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Final Organic Standards Issued

January 22, 2001

New standards a positive move in establishing criteria

O n Dec. 20, U.S. Secretary of Agriculture Dan Glickman announced the final national standards for the production, handling, and processing of organically grown agricultural products.

The new organic standard offers a national definition for the term “organic.” It details the methods, practices and substances that can be used in production and handling organic crops and livestock, as well as processed products.

In addition, it establishes clear organic labeling criteria under which products cannot be labeled “organic” if they were produced with the use of genetic engineering methods, ionizing radiation, and sewage sludge for fertilization.

“While some will be disappointed with the new Organic Standard, the National Restaurant Association believes that this is a positive step in clearly defining what the term organic means. A national definition of organic is good for the restaurant industry because now we have a clear, common definition of what an organic product is and is not,” says National Restaurant Association Vice President of Health and Safety Regulatory Affairs Steve Grover.

All agricultural products labeled organic must originate from farms or handling operations certified by a state or private agency accredited by U.S. Department of Agriculture. Farms and handling operations that sell less than $5,000 worth per year of organic agricultural products are exempt from certification.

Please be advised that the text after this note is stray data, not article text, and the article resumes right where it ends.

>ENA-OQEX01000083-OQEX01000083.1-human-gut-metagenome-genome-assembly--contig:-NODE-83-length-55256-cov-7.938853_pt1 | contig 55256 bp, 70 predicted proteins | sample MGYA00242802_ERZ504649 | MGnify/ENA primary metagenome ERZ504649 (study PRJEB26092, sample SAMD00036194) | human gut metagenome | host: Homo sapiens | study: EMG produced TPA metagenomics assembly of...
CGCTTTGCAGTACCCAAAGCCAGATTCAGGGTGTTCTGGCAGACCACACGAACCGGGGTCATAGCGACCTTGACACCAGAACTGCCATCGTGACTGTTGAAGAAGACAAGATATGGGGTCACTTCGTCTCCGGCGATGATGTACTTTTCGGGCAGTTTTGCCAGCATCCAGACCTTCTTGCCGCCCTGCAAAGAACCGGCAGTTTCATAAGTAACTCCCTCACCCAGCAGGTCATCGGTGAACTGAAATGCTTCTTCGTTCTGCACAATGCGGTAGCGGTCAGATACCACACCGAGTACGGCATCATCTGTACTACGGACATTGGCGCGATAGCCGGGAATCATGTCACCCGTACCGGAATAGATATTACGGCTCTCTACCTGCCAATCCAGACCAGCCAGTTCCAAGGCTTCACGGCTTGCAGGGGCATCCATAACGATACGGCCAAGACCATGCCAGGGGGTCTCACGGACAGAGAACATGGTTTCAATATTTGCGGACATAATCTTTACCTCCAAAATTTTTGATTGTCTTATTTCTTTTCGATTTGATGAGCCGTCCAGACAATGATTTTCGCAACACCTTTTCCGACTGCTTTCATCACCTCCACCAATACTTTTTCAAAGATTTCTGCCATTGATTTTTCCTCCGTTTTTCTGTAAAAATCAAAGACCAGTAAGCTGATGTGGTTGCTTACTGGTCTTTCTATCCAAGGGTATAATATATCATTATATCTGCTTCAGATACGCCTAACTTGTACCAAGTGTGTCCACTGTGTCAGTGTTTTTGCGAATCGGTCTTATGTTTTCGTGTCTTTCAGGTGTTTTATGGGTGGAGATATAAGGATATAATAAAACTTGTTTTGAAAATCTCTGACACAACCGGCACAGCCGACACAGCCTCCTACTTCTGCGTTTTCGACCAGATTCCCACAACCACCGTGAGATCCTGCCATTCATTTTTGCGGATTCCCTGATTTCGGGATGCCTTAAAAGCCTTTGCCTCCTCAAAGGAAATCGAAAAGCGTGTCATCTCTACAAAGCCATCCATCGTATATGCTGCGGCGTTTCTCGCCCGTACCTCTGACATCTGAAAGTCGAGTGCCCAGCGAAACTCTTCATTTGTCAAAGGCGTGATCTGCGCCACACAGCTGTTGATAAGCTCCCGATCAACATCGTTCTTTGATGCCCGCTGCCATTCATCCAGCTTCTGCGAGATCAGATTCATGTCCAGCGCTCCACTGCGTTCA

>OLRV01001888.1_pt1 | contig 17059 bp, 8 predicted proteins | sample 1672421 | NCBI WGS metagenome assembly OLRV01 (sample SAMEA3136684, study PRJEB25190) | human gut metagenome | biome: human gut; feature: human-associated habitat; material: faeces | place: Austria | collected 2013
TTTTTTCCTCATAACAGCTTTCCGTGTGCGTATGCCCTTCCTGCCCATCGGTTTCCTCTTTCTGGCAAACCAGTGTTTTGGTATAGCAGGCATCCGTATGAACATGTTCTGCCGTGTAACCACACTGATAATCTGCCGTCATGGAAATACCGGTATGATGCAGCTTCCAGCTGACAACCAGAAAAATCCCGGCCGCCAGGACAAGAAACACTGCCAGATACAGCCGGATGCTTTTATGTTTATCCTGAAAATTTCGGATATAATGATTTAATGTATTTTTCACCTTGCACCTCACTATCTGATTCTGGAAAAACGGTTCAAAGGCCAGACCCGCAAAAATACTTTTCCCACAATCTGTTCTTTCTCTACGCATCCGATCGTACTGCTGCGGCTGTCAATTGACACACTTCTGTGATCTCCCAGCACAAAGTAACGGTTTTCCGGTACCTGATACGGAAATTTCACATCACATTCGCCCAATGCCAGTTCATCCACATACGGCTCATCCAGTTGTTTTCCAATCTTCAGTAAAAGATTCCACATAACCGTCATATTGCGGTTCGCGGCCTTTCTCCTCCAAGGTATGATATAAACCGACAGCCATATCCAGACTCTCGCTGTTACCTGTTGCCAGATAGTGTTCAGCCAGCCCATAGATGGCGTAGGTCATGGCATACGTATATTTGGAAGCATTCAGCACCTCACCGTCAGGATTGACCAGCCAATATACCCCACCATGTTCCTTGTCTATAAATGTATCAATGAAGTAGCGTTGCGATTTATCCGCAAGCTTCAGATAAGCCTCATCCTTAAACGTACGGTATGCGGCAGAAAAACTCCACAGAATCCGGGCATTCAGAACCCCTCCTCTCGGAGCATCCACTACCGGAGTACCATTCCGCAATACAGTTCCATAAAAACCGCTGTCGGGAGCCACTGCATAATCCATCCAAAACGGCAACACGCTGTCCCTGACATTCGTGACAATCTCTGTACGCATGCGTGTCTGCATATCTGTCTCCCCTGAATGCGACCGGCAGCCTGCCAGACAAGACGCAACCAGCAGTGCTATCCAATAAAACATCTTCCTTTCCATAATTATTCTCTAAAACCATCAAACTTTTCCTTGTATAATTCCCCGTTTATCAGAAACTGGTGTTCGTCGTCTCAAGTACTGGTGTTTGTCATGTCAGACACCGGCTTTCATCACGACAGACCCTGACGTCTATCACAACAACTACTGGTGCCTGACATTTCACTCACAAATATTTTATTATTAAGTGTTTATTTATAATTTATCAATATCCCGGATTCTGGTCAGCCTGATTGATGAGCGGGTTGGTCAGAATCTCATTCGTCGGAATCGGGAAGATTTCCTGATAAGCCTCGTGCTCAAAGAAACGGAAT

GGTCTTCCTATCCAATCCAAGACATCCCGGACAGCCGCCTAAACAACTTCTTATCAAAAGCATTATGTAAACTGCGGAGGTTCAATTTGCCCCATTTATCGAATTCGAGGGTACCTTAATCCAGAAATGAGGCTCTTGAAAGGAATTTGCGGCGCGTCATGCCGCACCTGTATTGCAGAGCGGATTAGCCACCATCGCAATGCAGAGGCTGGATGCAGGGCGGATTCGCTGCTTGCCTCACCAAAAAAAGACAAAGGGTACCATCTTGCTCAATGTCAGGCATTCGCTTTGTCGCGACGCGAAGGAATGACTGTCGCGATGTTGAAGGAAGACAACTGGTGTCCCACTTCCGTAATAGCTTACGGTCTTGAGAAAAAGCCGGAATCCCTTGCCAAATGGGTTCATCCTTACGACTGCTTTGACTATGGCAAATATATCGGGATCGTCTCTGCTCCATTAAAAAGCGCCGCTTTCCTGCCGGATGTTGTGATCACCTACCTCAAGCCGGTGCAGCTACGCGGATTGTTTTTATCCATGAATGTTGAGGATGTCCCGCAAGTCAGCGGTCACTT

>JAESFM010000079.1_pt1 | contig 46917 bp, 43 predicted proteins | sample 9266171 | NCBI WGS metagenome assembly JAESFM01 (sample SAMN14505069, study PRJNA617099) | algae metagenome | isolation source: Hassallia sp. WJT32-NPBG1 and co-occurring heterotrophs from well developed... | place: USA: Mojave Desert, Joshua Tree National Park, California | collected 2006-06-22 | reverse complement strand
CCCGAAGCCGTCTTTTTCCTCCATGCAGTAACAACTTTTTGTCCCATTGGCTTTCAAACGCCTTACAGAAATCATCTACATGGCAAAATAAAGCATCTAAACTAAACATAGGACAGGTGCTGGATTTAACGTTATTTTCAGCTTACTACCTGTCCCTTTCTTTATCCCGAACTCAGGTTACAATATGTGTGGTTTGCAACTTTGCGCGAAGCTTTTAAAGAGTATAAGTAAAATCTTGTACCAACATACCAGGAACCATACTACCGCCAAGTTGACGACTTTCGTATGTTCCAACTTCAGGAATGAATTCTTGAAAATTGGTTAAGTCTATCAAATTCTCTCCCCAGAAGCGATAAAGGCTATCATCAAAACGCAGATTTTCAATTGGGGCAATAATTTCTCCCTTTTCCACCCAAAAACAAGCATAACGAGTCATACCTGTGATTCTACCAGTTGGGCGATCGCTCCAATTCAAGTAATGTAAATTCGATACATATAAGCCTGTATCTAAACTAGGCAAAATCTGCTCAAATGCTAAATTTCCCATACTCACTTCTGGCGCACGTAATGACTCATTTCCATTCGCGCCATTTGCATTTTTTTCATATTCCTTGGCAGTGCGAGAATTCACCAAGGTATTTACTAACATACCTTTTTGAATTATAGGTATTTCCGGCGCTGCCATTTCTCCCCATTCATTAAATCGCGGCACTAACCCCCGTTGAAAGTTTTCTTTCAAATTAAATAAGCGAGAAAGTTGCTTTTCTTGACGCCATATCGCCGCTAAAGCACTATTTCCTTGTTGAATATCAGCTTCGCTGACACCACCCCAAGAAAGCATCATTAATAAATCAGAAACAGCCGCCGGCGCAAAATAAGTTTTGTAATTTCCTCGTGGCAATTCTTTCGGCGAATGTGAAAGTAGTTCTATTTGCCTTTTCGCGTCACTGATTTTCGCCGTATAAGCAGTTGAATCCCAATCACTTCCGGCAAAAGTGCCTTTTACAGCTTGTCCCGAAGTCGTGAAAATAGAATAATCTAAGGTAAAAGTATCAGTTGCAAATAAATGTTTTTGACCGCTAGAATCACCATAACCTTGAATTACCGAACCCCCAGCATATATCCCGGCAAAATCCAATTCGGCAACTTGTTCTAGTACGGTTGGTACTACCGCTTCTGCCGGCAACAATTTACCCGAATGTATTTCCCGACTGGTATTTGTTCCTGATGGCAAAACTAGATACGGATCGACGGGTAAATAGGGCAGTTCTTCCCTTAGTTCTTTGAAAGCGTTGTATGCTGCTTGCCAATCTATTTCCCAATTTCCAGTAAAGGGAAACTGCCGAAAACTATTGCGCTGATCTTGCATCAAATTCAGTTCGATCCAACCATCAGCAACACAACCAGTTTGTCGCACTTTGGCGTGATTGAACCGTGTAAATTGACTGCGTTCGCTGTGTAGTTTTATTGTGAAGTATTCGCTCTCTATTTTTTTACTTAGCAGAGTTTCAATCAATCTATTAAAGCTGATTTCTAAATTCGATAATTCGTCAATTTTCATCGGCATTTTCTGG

Under the new national standards, foods must contain at least 70 percent organic ingredients to be labeled “Made with Organic Ingredients.” The new standards will provide better information for consumers by allowing manufacturers to state the exact percentage of organic ingredients on the principal display panel. In addition, the standards will provide greater flexibility for organic farmers by simplifying requirements for composting of manure and by providing options for dairy operations converting a whole herd to organic production.

Farmers and handlers have 18 months to comply with the national standards. Consumers will begin to see new organic labeling on products in their local grocery stores by the summer of 2001, with full implementation by mid-2002.

Source: Washington Weekly-NRA

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